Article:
Monday, 10 December 2012


Something a little different for me today.  Along with some work colleagues, I visited a local women's refuge which provides support, shelter, care and assistance to women who are victims of domestic violence.  They had requested some assistance with making their premises suitably festive for their service users.  We had collected lots and lots of unwanted decorations, tinsel, trees, fairy lights and ornaments over the last couple of weeks, and went to work to "christmassify" (!) the rooms in question.  We managed to transform the rooms with lots of sparkle and fairy dust, and hopefully this will bring a little cheer to the women and children using the centre.  

We chatted to some of the staff and it was clear that they were really dedicated to and justifiably proud of their cause.  We were told that they had around 50 women who were currently receiving their assistance, along with around 100 children.  The centre had collected donations of toys, and these would be made available for the Mums to come to choose, wrap and which would then be delivered to them by the refuge workers on Christmas eve so that the children would not suspect a thing.  What a wonderful thing to do.  

Whilst I was there I was intrigued to see some of the art work created by the service users.   They had a wonderful 'wishing tree' made simply from wire and wrapped in knitting yarn, hung with messages and wishes.  You will appreciate that I didn't take any photographs but there were some very poignant messages I can assure you and they touched me greatly.  

The refuge expects to be at it's busiest over the coming weeks as the stresses of the festive period take their toll.  

We walked away from the centre today with the good wishes and thanks of the refuge staff  ringing in our ears.   I felt a little bit fake really.  We had spent a pleasant four hours away from mundane desk jobs.  My colleagues and I had a giggle, wearing silly reindeer antlers and drinking coffee.  All we had done, really, was to hang up a few strands of tinsel and decorate a couple of trees but they were so grateful to us for doing it.  It isn't much to do in the grand scheme of things is it?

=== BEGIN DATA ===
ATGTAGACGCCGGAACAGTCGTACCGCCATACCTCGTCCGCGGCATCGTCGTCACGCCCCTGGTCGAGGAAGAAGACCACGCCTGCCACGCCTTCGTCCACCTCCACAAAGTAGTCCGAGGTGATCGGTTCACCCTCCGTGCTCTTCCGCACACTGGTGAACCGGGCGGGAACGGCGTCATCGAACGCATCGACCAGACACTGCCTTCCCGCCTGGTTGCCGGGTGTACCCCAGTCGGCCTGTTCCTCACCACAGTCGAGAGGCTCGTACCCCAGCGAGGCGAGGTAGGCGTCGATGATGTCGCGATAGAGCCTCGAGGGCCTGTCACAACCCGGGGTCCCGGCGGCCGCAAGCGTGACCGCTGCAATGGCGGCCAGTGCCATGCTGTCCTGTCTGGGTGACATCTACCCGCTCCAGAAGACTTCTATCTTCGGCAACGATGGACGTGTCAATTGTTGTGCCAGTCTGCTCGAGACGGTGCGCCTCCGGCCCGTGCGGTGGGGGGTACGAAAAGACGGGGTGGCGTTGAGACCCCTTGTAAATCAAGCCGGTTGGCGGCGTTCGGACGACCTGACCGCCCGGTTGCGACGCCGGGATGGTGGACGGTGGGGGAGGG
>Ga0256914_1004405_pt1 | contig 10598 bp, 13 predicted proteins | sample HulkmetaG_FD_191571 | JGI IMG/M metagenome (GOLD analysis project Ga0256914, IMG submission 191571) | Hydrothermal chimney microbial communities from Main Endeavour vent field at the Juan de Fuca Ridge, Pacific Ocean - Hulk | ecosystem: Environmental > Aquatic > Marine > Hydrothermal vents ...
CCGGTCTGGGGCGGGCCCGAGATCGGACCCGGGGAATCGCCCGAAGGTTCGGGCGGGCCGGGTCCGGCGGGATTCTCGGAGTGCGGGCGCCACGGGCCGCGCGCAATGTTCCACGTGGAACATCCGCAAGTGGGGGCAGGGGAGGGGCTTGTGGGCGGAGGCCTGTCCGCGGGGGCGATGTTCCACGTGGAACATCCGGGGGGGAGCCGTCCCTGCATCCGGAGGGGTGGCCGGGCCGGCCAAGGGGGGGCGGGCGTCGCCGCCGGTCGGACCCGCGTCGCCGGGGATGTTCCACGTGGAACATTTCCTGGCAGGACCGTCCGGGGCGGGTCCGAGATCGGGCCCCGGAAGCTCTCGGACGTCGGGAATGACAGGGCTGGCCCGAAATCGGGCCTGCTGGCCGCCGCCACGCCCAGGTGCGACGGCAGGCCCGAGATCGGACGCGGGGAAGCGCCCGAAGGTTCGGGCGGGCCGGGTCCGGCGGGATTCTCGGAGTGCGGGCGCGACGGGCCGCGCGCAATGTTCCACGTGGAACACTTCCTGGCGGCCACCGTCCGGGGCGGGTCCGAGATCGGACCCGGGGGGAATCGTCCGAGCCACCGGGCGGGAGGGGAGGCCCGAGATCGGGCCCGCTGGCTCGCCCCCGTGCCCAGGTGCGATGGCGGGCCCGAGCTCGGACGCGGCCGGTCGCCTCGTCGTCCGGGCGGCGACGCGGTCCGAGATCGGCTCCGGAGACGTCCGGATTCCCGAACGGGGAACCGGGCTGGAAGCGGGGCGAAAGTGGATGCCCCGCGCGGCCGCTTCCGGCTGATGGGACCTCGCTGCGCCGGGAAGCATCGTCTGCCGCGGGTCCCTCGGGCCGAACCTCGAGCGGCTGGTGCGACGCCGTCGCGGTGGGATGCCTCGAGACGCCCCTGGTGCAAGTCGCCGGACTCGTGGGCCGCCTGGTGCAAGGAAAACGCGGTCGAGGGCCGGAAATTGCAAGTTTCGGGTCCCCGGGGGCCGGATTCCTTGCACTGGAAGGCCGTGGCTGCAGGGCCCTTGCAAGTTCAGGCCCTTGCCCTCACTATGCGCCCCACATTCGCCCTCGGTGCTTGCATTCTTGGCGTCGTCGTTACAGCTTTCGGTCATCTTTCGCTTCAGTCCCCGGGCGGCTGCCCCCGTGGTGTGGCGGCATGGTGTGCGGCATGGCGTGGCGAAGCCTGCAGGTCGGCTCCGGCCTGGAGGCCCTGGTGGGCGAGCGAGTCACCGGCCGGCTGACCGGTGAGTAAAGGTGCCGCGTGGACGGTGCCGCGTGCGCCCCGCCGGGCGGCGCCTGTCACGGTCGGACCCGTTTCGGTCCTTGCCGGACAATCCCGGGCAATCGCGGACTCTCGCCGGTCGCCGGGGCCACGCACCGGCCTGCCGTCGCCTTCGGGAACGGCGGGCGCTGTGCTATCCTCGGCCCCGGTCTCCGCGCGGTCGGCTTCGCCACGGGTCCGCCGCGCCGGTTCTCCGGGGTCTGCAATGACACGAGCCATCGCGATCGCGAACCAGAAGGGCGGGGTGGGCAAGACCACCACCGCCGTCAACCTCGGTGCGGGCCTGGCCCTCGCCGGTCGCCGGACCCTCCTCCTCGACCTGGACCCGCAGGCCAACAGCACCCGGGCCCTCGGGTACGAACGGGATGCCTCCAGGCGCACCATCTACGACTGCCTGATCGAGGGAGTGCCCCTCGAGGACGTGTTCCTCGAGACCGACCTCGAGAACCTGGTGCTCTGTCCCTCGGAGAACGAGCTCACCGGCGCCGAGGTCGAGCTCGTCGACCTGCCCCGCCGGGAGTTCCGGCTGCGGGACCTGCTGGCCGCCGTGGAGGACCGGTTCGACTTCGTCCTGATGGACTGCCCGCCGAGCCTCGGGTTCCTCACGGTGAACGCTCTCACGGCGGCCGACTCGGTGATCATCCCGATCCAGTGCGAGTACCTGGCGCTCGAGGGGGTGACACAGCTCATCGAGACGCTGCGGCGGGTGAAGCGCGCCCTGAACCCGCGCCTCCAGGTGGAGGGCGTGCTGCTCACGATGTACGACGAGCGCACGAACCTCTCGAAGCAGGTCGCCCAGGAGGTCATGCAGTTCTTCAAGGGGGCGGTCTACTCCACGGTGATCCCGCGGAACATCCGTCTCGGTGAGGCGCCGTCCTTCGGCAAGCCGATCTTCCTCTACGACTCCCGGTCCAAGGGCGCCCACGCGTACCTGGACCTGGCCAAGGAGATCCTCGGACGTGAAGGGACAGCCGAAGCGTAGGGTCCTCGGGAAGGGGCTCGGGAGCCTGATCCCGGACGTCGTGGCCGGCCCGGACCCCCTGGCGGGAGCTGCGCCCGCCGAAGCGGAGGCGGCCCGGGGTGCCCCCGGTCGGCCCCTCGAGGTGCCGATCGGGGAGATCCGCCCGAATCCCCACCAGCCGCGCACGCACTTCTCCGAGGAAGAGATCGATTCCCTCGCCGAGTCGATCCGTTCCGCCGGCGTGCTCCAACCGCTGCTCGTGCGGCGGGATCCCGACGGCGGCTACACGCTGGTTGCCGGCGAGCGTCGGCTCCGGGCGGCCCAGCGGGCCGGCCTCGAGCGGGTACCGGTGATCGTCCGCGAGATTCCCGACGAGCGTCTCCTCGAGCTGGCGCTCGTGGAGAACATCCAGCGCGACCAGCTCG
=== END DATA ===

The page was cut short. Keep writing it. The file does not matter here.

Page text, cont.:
We were very quiet on the drive back to the office; each of us, I think, considering what we had and what we could be thankful for.   


  1. We never really see or want to see the dark side of life. However, what you witnessed was a positive as these women have left their abusers (some don't) and are on their way to making life better for themselves nd their children.

  2. It's a scandal that such places need to exist, but seeing as they do, well done for making their lives just that little bit more tolerable.

  3. My friend used to work at such a place as this Kim (shut down now because of lack of funds and moved 100 miles away!) and I visited on an open day. I felt like you, everything was cheerful with coffee and cakes but going into some of the 'classrooms' and seeing the comments written on the blackboard really made me humble. We really can't imagine, nor do we want to, know what goes on behind closed doors. These women and children (and sometimes men) have to live this life day after day, and thank God for centres such as this. Thanks for raising awareness, Kim ... a moving post.
    Claire xx

  4. Well done you girls for helping out with the decorations. Here in Glastonbury we do shoe-boxes (or care parcels) for the ladies and the children. I had not heard of it til I moved here.
    As you say, it makes you grateful for what you have.

  5. Just think of the joy your few hours will bring Kim - well done to you all.


Working from home

I've taken a precious day of annual leave today.  I've really struggled this week with feeling so yuk and I needed the restorative ...